7 pension, investment and tax changes to look out for in the new tax year

3 April 2024

The imminent new tax year brings with it a range of new pension, investment and tax changes. Kate Smith, head of Pensions at Aegon, highlights seven that may affect clients from 6 April 2024.

1. The State Pension

The State Pension increases by 8.5% – the second highest increase to State Pensions after last year’s record-breaking 10.1% uplift. Those pensioners receiving the full new State Pension will see their pension rise to £11,502 a year, while those receiving the full old State Pension will get £8,814 a year.

2. National Insurance contributions

There’s a drop in National Insurance contribution rates for both employees and the self-employed. Employees NI rates fall from 10% to 8%, while the self-employed NI rates drop from 9% to 6%, putting more money in some people’s pockets.

3. Pension allowances

The pension Lifetime Allowance (LTA) of £1,073,100 will be abolished on 5 April 2024. It’s replaced by two new allowances, a Lump Sum Allowance and a Lump Sum and Death Benefit Allowance on 6 April 2024. The Lump Sum Allowance limits the pension tax-free lump sums payable to the member in their lifetime to £268,275. Some with previous LTA protections could still qualify for more.

The Lump Sum and Death Benefit Allowance limits the amount of tax-free lump sums that can be paid in both lifetime and on death to £1,073,100 but may be higher for those with LTA protections.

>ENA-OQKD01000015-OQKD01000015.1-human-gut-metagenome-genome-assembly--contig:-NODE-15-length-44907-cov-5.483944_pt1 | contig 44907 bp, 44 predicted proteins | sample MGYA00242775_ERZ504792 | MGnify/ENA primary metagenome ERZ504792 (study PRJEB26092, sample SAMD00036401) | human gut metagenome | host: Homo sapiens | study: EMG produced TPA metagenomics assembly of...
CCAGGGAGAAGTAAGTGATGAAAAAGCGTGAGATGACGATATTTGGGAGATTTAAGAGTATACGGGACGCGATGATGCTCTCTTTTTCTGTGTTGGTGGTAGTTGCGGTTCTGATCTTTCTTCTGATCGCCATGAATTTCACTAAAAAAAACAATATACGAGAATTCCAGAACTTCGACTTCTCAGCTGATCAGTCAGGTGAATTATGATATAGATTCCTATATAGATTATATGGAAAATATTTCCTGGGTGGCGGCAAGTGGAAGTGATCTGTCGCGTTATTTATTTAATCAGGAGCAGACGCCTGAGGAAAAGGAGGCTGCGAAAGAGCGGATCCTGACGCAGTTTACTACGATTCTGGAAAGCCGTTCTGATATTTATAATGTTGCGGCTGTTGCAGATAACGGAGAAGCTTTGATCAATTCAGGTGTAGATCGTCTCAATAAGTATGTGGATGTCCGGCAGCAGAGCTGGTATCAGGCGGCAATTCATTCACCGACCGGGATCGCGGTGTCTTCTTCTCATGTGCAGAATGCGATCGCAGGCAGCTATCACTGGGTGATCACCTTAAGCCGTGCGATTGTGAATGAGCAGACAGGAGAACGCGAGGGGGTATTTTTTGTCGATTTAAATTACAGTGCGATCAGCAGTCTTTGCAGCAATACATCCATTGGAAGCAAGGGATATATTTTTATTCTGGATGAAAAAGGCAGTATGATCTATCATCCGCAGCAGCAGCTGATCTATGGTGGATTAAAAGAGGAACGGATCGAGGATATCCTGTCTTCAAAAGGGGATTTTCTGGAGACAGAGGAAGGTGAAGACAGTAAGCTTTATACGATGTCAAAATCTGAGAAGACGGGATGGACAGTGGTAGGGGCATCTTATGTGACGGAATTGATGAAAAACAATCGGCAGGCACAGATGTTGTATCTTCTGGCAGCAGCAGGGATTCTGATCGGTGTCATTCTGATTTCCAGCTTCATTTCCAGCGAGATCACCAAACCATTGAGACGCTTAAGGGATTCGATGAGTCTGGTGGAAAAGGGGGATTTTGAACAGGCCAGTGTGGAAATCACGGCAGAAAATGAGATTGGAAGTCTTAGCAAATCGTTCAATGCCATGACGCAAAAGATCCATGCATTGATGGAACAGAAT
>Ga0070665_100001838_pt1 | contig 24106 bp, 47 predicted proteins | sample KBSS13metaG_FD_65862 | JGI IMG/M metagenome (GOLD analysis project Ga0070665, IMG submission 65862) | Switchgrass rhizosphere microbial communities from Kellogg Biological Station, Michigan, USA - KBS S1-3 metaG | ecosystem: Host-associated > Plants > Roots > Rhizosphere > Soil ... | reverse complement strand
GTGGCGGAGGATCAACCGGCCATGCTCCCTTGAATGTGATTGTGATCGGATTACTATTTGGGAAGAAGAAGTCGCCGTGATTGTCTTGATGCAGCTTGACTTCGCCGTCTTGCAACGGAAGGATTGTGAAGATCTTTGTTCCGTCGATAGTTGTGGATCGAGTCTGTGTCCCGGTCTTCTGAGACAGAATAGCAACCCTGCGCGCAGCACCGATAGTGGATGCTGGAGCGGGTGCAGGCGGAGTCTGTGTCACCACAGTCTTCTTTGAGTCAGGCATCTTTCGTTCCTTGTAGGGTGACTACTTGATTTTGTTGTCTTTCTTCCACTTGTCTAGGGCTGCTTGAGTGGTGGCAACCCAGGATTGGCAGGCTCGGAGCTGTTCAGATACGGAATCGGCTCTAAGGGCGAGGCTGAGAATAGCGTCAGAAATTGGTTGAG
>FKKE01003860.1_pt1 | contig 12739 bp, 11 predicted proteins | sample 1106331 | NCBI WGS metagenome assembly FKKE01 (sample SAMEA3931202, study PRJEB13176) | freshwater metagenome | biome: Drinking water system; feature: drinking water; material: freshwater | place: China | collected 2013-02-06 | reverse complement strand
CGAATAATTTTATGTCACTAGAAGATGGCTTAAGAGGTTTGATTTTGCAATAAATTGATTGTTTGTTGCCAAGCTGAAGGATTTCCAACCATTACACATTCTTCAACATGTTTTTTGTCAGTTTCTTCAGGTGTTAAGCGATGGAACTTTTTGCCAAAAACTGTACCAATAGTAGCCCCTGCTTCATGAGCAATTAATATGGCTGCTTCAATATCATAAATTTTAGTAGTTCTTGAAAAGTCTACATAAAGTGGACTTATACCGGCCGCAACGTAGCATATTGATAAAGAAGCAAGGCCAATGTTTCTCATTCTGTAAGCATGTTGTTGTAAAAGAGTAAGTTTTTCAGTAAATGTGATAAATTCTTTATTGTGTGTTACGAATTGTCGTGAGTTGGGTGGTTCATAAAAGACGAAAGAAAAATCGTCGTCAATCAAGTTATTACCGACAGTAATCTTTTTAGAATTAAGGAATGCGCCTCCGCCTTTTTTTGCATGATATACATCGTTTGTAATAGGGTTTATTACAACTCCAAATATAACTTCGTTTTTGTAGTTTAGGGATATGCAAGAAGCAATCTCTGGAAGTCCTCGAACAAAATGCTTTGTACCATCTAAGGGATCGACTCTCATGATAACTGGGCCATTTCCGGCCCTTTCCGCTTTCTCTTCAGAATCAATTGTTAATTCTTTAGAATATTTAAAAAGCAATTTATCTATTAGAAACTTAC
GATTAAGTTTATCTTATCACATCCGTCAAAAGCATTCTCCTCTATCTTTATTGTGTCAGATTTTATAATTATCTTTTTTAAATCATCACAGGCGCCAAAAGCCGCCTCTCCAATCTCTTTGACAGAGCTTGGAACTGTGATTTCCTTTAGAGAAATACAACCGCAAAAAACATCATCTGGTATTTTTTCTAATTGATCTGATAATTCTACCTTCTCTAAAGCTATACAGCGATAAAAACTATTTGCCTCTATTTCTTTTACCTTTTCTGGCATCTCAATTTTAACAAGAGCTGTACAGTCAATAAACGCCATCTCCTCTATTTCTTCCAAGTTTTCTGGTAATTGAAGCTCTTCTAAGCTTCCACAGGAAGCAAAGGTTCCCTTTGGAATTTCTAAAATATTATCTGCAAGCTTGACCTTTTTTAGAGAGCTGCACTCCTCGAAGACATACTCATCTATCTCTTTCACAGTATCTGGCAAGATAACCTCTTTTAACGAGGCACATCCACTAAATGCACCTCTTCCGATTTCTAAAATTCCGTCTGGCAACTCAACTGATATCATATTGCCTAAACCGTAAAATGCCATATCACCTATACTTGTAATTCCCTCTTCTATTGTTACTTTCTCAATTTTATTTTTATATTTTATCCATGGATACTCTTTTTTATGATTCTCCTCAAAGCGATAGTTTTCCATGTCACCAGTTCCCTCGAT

Individuals will be able to save more, tax-efficiently in a pension over their lifetime, but new Lump Sum and Death Benefit Allowances may bite for some.

4. Multiple ISAs in each tax year

Individuals will be able to invest in more than one ISA, including of the same type, in each tax year, subject to the overall £20,000 ISA limit. This gives more flexibility in how people save and invest in ISAs.

5. Capital Gains Tax

The tax-free allowance for Capital Gains Tax (CGT) is being cut from £6,000 to £3,000. This is the second cut to CGT in a row following the reduction in April 2023 from £12,300 to £6,000.

6. Dividends allowance

The tax-free allowance for dividends is being cut from £1,000 to £500. This is the second cut in a row following the reduction in April 2023 from £2,000 to £1,000.

7. Child Benefit tax threshold

There’s a rise in the High-Income Child Benefit threshold from £50,000 to £60,000 a year. This coupled with an extension of the tapered tax charge, now applying between £60,000 and £80,000 of income, means more families will benefit from child benefit.

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